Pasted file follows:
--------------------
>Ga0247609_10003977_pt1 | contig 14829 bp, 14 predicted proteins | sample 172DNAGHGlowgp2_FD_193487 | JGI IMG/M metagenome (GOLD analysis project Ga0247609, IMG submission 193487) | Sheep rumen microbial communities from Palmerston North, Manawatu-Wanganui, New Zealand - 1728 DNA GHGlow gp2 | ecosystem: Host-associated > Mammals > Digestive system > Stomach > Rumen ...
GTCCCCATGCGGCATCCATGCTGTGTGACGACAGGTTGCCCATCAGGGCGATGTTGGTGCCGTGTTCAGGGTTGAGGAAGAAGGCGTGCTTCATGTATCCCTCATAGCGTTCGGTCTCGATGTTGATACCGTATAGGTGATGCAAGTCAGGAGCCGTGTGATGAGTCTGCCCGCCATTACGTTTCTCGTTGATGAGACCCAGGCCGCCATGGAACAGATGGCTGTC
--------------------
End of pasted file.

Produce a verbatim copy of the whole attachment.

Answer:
>Ga0247609_10003977_pt1 | contig 14829 bp, 14 predicted proteins | sample 172DNAGHGlowgp2_FD_193487 | JGI IMG/M metagenome (GOLD analysis project Ga0247609, IMG submission 193487) | Sheep rumen microbial communities from Palmerston North, Manawatu-Wanganui, New Zealand - 1728 DNA GHGlow gp2 | ecosystem: Host-associated > Mammals > Digestive system > Stomach > Rumen ...
GTCCCCATGCGGCATCCATGCTGTGTGACGACAGGTTGCCCATCAGGGCGATGTTGGTGCCGTGTTCAGGGTTGAGGAAGAAGGCGTGCTTCATGTATCCCTCATAGCGTTCGGTCTCGATGTTGATACCGTATAGGTGATGCAAGTCAGGAGCCGTGTGATGAGTCTGCCCGCCATTACGTTTCTCGTTGATGAGACCCAGGCCGCCATGGAACAGATGGCTGTC